Common alumroot, Heuchera americana, several locations
Linden viburnum, Viburnum dilatatum, several locations
Shrubby cinquefoil, Potentilla fruticosa, Field Rd.
Goldenstar, Chrysogonum virginianum, Garden Ave.
Jackman clematis, Clematis xjackmanii, Admin bldg..
Bellflower, Campanulaa persicifolia, Yew Ave.
Bloody cranesbill geranium, Geranium sanguineum, Yew Ave.
Creeping phlox, Phlox stolonifera, Garden Ave.
Wild bleeding heart, Dicentra eximia, Main office
Gaillardia, Gaillardia sp., Ash Ave.
Bugleweed, Ajuga reptans, Garden Ave.
Yellow hawkweed, Hieracium caespitosum, Mountain Ave.
Spotted dead nettle, Lamium ‘White Nancy’, Daffodil Path
Begonia, Begonia sp., several locations
Lamb’s ears, Stachys byzantina, Story Rd.
Rhododendron, Rhododendron sp. several locations
Yellow flag iris, Iris pseudacorus, Auburn Lake
Creeping myrtle, Vinca minor, several locations
Bladder campion, Silene vulgaris, Mountain Ave.
Ohio spiderwort, Tradescantia ohiensis, Mountain Ave.
Impatiens, Impatiens sp., Fountain Ave.
Wild ginger, Asarum canadense, Dell Path
Mount Auburn Rap by Maria Lindberg
The squill is a thrill
Chionodoxa really rocks ya
Pansies and crocus bring it all into focus
Spice bush and lilacs delight the senses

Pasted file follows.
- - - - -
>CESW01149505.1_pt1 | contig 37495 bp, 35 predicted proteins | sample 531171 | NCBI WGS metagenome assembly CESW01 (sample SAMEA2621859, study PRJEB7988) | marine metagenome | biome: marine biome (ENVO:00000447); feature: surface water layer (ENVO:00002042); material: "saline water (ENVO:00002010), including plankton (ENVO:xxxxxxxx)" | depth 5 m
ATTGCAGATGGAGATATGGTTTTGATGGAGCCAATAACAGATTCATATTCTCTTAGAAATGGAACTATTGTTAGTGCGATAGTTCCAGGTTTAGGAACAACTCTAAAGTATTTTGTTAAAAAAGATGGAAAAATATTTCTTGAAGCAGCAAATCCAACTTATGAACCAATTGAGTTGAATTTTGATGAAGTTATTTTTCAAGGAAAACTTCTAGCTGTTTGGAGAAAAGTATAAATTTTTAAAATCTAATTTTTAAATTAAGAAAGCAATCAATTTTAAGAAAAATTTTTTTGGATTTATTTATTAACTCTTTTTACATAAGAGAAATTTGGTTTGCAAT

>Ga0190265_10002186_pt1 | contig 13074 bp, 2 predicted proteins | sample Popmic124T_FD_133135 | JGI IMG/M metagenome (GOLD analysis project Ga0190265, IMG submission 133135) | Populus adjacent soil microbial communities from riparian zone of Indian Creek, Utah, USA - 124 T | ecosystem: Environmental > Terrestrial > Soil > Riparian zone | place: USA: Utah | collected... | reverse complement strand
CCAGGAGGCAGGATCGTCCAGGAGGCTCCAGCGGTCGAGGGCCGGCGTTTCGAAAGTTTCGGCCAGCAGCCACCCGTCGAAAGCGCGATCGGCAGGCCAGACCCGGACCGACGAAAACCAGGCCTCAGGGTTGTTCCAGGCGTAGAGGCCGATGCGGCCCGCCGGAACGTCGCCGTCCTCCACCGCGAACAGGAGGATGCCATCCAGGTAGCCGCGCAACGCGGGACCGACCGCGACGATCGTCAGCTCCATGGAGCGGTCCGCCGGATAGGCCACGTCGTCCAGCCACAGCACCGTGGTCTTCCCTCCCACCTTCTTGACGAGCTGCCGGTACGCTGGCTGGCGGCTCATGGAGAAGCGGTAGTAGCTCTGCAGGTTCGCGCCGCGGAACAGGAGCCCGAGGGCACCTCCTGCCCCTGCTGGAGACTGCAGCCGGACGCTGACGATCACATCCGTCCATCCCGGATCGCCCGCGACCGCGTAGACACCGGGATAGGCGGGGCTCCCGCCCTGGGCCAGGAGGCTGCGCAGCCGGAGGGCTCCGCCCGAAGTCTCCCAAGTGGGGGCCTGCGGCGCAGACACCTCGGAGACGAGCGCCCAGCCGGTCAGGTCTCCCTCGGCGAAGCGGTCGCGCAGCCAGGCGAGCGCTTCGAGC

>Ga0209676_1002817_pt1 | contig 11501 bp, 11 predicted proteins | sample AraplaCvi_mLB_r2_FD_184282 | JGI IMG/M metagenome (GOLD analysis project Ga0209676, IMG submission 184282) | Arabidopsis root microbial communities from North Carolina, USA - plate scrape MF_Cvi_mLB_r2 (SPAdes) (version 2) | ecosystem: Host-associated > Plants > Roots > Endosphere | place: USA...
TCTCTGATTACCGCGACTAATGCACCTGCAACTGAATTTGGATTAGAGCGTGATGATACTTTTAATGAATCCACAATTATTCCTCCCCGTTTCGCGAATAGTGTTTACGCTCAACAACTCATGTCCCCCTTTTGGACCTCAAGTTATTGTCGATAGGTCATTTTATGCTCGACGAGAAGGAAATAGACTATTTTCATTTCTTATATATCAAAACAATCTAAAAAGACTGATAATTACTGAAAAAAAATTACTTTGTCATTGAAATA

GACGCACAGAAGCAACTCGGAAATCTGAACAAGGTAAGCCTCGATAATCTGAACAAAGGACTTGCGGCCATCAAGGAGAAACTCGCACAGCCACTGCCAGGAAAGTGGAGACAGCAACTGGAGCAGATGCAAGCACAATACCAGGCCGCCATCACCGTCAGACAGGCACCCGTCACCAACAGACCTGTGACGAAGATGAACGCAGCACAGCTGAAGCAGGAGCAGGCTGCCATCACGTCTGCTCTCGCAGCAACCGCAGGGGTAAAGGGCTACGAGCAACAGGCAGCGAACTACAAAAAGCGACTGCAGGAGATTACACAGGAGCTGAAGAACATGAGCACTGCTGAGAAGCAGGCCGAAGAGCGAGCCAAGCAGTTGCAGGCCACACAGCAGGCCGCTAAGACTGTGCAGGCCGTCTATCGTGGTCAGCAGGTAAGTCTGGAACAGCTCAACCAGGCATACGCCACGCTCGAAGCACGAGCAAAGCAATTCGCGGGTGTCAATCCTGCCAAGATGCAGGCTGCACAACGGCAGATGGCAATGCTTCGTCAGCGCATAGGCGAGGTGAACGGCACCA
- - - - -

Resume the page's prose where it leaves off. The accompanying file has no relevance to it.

Ivy twines around cast iron fences
Vinca hosta azealea silverbell
Escort the traveler on the way to the Dell
Orioles flit from spruce to beech
Hawks fly above with a warning screech
Turtles and bullfrogs and muskrats abound
Owls in their nests make nary a sound
Kingfishers herons and cormorants as well
Robins and phoebes have a story to tell
The Metasequoia of Auburn Lake
A perch for hawks and a migratory break
For warblers in May luring birders far and wide
Wonder and song are the gifts they provide
The American elm and the mighty oak
Guard the eternal sleep of the silent folk
Of Mount Auburn Cemetery
If you see a tree or plant in bloom that is not on this list, please leave a comment below or email us at firstname.lastname@example.org.
Ink on a pin
Underneath the skin
An empty space to fill in…
We do not know what Joni Mitchell was thinking when she penned these words in 1970. Although, as with much fine artistry, there are multitudinous interpretations unknown to the artist. Herein with Baptisia australis, blue false indigo we focus on the flower color and the plant’s reliable capacity to fill in an empty space. Native from New York/Pennsylvania south to Texas and Georgia, this three-to-four-foot high and wide perennial, develops into a small shrub-like mass. Its alternate, leaves are palmately compound with three 1 ½ to 3-inch leaflets, developing into a bluish-green color. The flowers occur in late May – early June on long terminal racemes. Each flower is about 1-inch long, indigo-blue, although color ranges also to pale lavender or dark violet. (more…)
Hazel Path, which traverses the steep, east-facing slope just below Washington Tower, is now being transformed into a “woodland sanctuary” that connects the Consecration Dell woodland to the wildflower meadow surrounding the Tower. This exciting project continues our efforts to develop new burial space in a way that preserves and enhances our historic landscape.
The project breaks ground this June with plantings scheduled for early spring of 2019. (more…)
Floral tributes and decorations will be removed starting on Monday, June 11 for Grounds Maintenance Operations.